What I didn’t say is that cataphatic theology does tell us real truth about God accommodated to human language and to our ability to understand. Thus when God tells Moses He is the slow to anger and abounding in steadfast love and faithfulness, those words describe God in a way that is comprehensible to us; they convey true Truth about God in normal human language.

This is in contrast to Islam, for example. Allah is described as merciful, yet anyone who reads the Koran would be hard pressed to find a merciful Allah there. When pushed, Islamic scholars will tell you that Allah is merciful because he says he is, but we have no idea what that word actually means when applied to him.

When we talk about the Bible being accommodated to human understanding, it means that when Scripture says God is merciful, it means exactly what it sounds like it means. Cataphatic theology has it right: God is merciful in a way that we can understand.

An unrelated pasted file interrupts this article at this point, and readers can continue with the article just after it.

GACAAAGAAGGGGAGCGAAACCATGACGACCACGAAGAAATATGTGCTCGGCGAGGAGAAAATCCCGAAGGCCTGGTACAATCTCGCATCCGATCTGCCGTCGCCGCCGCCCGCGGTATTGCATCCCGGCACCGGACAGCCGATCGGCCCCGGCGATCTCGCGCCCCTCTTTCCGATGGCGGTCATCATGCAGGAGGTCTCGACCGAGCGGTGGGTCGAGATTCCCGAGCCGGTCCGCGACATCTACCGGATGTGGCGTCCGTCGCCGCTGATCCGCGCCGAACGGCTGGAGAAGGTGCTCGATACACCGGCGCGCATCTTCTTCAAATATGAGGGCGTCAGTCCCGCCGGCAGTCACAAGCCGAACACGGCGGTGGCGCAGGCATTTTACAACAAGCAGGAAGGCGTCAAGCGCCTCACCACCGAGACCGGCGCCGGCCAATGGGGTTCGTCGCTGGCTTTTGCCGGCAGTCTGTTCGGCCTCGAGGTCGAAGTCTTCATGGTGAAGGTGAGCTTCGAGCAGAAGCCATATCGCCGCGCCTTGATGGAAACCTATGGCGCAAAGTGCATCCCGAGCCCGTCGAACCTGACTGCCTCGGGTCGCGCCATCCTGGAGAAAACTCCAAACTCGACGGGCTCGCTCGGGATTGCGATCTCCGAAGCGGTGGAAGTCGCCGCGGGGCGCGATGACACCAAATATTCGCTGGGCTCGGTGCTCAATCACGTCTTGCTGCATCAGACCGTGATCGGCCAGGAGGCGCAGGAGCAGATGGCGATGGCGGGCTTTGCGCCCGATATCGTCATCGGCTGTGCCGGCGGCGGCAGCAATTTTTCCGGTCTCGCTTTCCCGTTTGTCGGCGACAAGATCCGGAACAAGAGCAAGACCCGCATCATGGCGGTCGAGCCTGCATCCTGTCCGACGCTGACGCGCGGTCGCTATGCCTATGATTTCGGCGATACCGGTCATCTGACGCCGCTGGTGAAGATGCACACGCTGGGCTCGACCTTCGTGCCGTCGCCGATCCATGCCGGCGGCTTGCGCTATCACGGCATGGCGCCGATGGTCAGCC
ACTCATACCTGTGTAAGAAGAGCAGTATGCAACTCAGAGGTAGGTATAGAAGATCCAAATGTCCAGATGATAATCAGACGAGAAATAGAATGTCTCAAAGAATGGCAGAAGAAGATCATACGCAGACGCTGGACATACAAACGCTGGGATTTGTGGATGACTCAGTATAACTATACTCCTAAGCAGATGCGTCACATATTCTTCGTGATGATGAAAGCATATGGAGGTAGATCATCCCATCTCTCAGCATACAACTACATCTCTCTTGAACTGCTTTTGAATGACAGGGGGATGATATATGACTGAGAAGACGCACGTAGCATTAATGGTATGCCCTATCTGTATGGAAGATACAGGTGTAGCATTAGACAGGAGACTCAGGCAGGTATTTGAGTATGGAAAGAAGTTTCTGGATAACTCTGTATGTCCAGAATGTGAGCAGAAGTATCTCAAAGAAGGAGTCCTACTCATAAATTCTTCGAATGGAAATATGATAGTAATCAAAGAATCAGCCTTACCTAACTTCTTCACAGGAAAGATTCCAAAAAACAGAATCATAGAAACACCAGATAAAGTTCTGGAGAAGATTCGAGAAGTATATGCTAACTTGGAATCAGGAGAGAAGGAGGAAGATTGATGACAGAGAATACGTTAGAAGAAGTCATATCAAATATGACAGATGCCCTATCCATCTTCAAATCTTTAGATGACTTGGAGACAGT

The anaphatic perspective would add that there are limits to our understanding of mercy (particularly as it relates to justice), and that though God is merciful, His mercy utterly transcends our ability to comprehend it completely. This does not mean that the cataphatic perspective is wrong, just limited.

The point is that cataphatic theology is a valid and necessary pursuit, and we should do our best to understand God through His revelation to us. Without question, we must be committed to this. And there are some things that are truly non-negotiable for Christians. No question there either. But we must also be careful to recognize the limits of our ability to understand God and not try to put Him in a box. Quite simply, He won’t fit.